The Church as Mission

27   As at the moment of the Ascension, the Church is still sent today by the Savior to "make disciples of all nations" (Mt 28:19). Through the Word made flesh the apostles and other disciples received this mission from God, for which they were empowered by the Holy Spirit at Pentecost. From the apostles the mission has been handed on to the entire body of the Church; and the Spirit, who acts as ‘the soul of the Church', has been received by the faithful, confirming their baptism, making Christ present to them, leading them home to the Father. As they hear the Gospel preached, Christians realize that mission is not the exclusive calling of a few but of the entire community and of its members, lay and ordained, according to their gifts and abilities. All should live by the Gospel everywhere and at all times, in their homes and at their places of work and of leisure, so that the whole Christian Church may truly be seen as sent by God to humankind. Indeed, Jesus promised that if the disciples love one another the world will believe that they are his disciples (cf. Jn 13:35). To bring the Gospel effectively to all creatures the Church depends on divine grace. Moreover it is aware of its own inner contradiction when fulfilment of its mission is hampered by sin, lack of vision, disagreements, discouragement, or fear. God's grace will be given, for the Holy Spirit is ever at work, enabling the Church and the faithful to pursue their God-given callings.

   The Ecumenical Imperative

28   The ultimate aim of mission is to serve God's saving purpose for all of humankind. Just as the Church longs for the oneness of its members in love and prays for it in the liturgy, so it waits in hope for spiritual gifts that will lead it to a higher level of holiness, a more evident fullness of catholicity, and a greater fidelity in apostolicity. This striving after perfection in the God-given marks of the Church implies an ecumenical imperative. All Christian churches should pray and work toward an eventual restoration of organic unity. Visionary Methodists from John R. Mott onwards have been among the pioneers of the modern ecumenical movement, and Methodist Churches have wholeheartedly committed themselves to the recovery of the full visible unity of Christians. Likewise the Second Vatican Council committed the Catholic Church irrevocably to the same goal, a commitment which was reiterated with passion by Pope John Paul II in his encyclical letter Ut unum sint (1995). Catholics and Methodists have thus begun to enjoy a "union in affection" on their way to that "entire external union"15 for which Wesley in his time hardly dared to hope.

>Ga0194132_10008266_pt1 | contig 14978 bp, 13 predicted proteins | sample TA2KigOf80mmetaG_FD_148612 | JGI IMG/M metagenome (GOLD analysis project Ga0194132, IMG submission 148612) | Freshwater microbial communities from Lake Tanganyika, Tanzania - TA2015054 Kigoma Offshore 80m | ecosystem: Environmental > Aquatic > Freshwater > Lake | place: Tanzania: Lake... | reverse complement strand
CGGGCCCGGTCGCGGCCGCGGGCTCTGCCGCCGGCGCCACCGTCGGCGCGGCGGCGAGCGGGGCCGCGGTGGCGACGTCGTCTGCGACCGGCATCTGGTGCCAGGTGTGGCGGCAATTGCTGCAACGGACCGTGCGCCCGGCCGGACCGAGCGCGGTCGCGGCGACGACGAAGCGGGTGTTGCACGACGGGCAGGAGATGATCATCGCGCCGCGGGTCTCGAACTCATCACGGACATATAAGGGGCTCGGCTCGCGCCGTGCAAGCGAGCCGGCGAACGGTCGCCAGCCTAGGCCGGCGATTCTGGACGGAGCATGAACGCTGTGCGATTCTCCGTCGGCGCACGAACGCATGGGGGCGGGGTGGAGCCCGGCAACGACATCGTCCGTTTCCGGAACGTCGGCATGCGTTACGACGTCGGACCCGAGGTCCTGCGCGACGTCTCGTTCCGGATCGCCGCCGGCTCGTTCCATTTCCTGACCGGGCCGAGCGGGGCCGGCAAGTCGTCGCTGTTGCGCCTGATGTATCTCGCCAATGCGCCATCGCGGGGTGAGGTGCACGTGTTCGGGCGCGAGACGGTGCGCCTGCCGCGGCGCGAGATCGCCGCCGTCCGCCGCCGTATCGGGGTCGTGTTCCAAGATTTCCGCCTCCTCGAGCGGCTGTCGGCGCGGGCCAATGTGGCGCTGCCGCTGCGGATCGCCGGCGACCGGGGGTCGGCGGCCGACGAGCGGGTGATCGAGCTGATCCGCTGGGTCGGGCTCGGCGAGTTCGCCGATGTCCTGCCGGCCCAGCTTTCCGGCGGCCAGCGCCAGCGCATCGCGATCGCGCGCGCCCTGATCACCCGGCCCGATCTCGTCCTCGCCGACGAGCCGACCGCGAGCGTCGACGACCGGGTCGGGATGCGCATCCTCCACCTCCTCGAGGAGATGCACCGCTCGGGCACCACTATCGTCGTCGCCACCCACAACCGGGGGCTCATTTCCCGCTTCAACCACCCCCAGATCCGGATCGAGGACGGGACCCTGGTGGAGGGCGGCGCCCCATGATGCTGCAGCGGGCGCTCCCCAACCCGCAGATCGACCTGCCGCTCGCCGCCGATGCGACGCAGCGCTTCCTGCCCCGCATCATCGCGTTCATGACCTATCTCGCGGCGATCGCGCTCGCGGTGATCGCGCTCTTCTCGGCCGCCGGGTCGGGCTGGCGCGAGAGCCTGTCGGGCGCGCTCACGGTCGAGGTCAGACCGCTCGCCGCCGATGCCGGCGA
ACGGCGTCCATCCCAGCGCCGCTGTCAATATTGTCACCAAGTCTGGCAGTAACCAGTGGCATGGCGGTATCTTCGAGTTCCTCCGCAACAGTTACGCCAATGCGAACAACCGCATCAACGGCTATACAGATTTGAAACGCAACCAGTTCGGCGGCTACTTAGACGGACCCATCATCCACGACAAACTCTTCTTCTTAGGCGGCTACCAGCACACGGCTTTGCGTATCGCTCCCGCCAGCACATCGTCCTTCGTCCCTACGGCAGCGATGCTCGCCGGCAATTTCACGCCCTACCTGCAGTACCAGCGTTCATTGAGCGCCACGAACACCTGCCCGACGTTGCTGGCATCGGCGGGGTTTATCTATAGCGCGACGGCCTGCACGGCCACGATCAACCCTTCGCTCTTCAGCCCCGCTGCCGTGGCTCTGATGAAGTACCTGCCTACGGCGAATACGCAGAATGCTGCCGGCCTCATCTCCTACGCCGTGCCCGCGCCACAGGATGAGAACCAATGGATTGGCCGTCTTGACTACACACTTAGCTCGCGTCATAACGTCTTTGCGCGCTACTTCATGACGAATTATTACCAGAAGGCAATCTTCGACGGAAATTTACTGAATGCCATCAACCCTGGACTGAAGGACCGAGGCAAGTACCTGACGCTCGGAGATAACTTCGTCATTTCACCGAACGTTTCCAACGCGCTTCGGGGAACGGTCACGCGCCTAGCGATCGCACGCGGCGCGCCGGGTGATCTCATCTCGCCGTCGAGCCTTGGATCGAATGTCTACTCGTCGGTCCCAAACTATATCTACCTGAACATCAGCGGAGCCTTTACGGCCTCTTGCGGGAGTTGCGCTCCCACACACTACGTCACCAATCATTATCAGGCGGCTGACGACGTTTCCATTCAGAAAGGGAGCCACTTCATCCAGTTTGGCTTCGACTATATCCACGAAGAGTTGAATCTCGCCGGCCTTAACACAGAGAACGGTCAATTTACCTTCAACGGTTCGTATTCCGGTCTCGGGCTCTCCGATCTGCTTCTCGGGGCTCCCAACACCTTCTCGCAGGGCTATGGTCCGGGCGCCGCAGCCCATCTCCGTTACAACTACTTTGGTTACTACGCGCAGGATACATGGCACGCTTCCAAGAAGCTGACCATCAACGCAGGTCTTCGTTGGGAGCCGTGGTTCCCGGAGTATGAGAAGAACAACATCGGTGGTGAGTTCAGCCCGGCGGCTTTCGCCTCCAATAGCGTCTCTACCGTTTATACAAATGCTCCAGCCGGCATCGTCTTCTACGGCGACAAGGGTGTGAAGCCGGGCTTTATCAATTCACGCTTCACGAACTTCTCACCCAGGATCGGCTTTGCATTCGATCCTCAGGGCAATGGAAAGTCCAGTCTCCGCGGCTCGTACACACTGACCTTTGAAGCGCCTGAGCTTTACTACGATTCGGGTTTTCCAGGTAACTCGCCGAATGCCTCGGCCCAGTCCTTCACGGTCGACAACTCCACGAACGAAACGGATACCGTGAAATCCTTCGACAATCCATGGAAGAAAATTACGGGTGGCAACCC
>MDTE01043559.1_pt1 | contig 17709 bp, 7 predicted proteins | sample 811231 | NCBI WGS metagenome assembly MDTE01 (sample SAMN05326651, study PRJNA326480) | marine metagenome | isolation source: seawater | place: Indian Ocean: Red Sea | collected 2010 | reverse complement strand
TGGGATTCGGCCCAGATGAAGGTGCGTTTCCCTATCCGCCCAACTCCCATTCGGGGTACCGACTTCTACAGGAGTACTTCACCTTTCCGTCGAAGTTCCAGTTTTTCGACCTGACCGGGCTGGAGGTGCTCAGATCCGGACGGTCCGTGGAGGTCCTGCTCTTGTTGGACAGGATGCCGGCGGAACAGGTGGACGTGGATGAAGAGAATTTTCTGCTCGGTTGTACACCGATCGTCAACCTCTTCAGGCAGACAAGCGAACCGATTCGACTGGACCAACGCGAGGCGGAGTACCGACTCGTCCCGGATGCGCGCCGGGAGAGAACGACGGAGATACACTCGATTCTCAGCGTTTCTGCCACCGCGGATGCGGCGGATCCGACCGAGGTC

1. Towards a Statement on the Church, § 1.

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  2. The Church is described in the Second Vatican Council's Dogmatic Constitution on the Church Lumen gentium, § 6 as the sheepfold, the cultivated field, house, and family of God, the temple of the Spirit, the Holy City, the New Jerusalem, and the bride of God. In Lumen gentium, § 7 it is especially emphasized that the Church is the Body of Christ. In Trinitarian vein, the British Methodist Conference Statement Called to Love and Praise (1999) speaks of the Church as "the new people of God, the body of Christ, a communion in the Holy Spirit, a sacrament or sign of Christ's continuing presence in the world" (2.1.1). Many Christians, reflecting on the Church as the bride of God which nurtures the faithful, see it as their mother. As John Wesley said, "In some sense [the Church] is the mother of us all, who have been brought up therein" (‘Reasons Against Separation from the Church of England,' The Works of John Wesley, Jackson edition, 13:230).

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  3. The Book of Discipline of the United Methodist Church, United Methodist Publishing House, Nashville (1996), 77.

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  4. Joint Commission, The Apostolic Tradition (1991), § 21.

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  5. Pope John Paul II, Encyclical Letter on Commitment to Ecumenism (1995), Ut unum sint, § 79.

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  6. Ignatius of Antioch, Letter to the Romans, Introduction, no. 10.

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  7. Cf. First Vatican Council, Dogmatic Constitution on the Church of Christ, Pastor aeternus, Chapter IV (DS 3071); Second Vatican Council, Dogmatic Constitution on Divine Revelation, Dei Verbum, § 8.

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  8. Joint Commission, The Apostolic Tradition, § 36.

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  9. Second Vatican Council, Decree on Ecumenism, Unitatis redintegratio, § 11.

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  10. J. Wesley, Explanatory Notes upon the New Testament, Romans 12:6.

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  11. The Word of Life (1996), § 59.

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  12. Cf. Lumen gentium, § 25.

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  13. Hymns and Psalms, no. 614.

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  14. J. Wesley, ‘Catholic Spirit', § 4 (The Works of John Wesley, Bicentennial Edition, 2:82).